Sometimes I feel like all I am doing is preparing the next meal or snack for Seton. And the girl eats slloooooowwwwllllyy. It is not uncommon for her to be in her high chair for a full hour leisurely making her way through her meal. I try so hard not to rush her because she needs to bulk up a bit, so I let her do her thing. But mealtime/snacktime is probably the most frustrating for me. She becomes hungry ALL THE SUDDEN and she must have food RIGHT NOW or she pitches a fit. By the time the veggies have streamed or the meat is cooked she is upset and makes sure I know it throughout the whole meal.

I feel like I’m a server at a restaurant with a really crabby customer.

I’m learning to feed her a lot more often than I would think she needs to be fed in order to avoid these breakdowns. (I have to defend my mom card a LITTLE here and say that she DOES eat well and is great about liking all the healthy foods! She is just fussy on the timing of it all) I had to go on a hunt for quick, healthy toddler snacks and found some gems. Although I let Seton get messy in her high chair because I think a little mess is good for her, I’m a fan of mess-free snacks so she can eat them at other people’s houses, at restaurants, or just at home when I don’t want to clean her high chair tray for the umpteen time.

Here are my favorites:

1. | We get these from Aldi, and I love them because Seton pretty much sucks it like a straw and it is essentially NO MESS (except for that one time she squeezed it on her shirt). She loves that she has complete control over how quickly she can eat it!

2. | Bananas are the easiest fruit to travel with and also don’t create a big mess. Just don’t forget about the one you left in your diaper bag…

3. | Aint no shame in the string cheese game. String cheese used to weird me out a bit because it doesn’t seem like you should be able to pull your food apart like a strings BUT! NO MESS. No clean up. Yes, please.

4. | I craved orange juice when I was pregnant (real bad), so it’s a little whoa to see how much Seton devours oranges. Cuties are easy to pack for a snack on the go.

5. | For a little sweet treat, we let her munch on these graham crackers (Aldi, you have our hearts).

Those are our top 5 on-the-go quick and dirty-free snacks!! Now PLEASE leave a comment with your suggestions for more! Seton is still in the potential-choking phase so we are waiting on the raw hard fruits and veggies!

Friday Favorites | Podcasts

With an interesting turn of events, the past few weeks my life have been largely spent in a car. Out of sheer boredom, desperate text messages were sent to friends and family for recommendations for SOMETHING TO DO. I can only take my thoughts for so long and as it turns out, “so long” ends up being about 30 minutes.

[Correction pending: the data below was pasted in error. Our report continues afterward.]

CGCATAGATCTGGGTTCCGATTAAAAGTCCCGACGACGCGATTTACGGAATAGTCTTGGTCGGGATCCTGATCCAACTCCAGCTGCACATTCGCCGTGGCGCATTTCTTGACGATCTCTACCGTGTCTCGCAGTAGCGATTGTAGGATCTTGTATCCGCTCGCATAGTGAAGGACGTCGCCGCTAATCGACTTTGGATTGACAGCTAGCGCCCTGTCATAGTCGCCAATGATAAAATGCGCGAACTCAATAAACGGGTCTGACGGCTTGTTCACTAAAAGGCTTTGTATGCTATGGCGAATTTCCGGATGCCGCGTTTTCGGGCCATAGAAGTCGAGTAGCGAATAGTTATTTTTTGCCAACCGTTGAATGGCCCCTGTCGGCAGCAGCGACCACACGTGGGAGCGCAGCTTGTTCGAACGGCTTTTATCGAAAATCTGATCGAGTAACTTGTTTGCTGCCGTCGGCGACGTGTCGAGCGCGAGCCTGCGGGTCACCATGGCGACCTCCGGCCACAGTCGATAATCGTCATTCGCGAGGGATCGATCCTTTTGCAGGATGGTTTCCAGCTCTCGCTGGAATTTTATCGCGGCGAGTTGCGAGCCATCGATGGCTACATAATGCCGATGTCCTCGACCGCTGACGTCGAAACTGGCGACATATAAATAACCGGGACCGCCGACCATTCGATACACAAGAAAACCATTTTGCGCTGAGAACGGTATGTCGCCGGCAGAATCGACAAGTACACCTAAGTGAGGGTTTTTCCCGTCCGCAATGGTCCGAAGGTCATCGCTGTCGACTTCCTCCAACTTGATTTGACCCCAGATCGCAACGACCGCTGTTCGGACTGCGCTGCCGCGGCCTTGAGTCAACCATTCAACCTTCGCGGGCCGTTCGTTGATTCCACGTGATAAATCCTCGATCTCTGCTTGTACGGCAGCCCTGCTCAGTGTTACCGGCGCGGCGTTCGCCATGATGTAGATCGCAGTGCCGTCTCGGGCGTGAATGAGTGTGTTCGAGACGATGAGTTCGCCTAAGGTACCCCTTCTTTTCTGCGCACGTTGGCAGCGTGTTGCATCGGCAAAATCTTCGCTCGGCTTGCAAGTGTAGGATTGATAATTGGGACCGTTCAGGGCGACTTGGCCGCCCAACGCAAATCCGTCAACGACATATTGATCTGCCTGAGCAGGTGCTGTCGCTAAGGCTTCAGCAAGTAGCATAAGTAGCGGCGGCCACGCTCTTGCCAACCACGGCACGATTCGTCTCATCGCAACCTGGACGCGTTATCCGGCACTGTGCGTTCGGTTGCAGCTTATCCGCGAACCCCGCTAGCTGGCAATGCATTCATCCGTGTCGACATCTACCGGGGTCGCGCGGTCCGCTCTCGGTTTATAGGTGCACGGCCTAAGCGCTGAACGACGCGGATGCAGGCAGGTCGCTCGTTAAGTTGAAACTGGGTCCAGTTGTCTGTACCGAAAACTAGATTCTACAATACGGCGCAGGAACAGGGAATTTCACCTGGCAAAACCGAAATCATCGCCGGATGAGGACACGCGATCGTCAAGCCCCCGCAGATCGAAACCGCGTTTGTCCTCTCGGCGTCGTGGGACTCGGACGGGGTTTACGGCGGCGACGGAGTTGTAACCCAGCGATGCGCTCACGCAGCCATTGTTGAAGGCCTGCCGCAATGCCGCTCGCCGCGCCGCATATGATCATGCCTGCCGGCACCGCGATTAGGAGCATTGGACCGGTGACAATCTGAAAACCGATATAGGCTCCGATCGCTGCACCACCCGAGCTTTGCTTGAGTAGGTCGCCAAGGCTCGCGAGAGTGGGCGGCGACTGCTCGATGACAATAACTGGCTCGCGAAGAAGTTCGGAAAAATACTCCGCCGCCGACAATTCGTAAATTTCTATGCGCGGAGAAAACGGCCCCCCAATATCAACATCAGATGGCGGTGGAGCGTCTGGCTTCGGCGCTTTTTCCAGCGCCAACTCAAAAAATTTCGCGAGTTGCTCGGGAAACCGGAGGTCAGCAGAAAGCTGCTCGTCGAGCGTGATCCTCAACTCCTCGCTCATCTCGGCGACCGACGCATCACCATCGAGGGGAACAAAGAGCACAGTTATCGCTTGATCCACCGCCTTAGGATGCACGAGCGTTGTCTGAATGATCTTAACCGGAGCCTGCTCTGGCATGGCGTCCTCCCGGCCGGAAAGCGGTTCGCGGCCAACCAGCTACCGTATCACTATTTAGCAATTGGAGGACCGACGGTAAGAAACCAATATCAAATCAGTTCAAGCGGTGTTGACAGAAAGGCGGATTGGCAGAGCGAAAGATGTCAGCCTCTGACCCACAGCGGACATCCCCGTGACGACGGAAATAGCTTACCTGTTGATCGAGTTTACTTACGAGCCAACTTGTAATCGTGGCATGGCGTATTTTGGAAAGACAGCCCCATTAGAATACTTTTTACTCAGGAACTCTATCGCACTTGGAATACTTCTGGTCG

The first podcast series recommended was Serial and O to the M to the G. I was immediately pulled into the storyline of Adnan Syed, a man convicted of murder when he was 18 years old–a murder which he says he didn’t commit. BUT WHY DID THIS PODCAST HAVE TO END!?!

I went through the entire 12 episodes pretty quickly (LOTS of car time, folks) and started looking for more recommendations.

That’s when I came across Fountains of Carrots. Now I just feel like a creepy person because in my perception of my life, I had coffee with Haley and Christy 28 times over and they are my imaginary best friends that are actually not imaginary and have no idea who I am.

Those are my Friday Faves for ya! Let me know of any other podcasts you like because it looks like I have more car time in my future.

The worst city to live in if you love Craigslist is….

Davey searches far and wide for the best deal when it comes to making a new purchase. It’s one of those things that drives me completely insane…but also something I completely love.

Much to his dismay, we moved to a city that is TERRIBLE at Craigslisting. Everyone in Minneapolis thinks their used goods are worth way more than…well…used goods.

We are in the market for some inexpensive porch furniture, and this is what we have to work with…

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I mean, come on! Your outdated, used patio furniture that your pet peed on is not a gift sent from God. Stop putting it on Craigslist to make a fortune just to end up giving it away to your neighbor’s college aged son because no one bought it.

Don’t even get me started on your couches and rocking chairs, Minneapolis.

Monday Musings | On Motherhood


As we approach Seton’s first birthday, I find myself reflecting on how motherhood has changed me.

The instant Seton was born, I didn’t feel the overwhelming sense of love that I had expected. I felt physical relief that labor was over. The doctor handed her to me and as she lay on my chest, I thought, “I can’t hold her.” I was shaking, slightly terrified at the experience of labor and numb to any emotion that may be deemed maternal.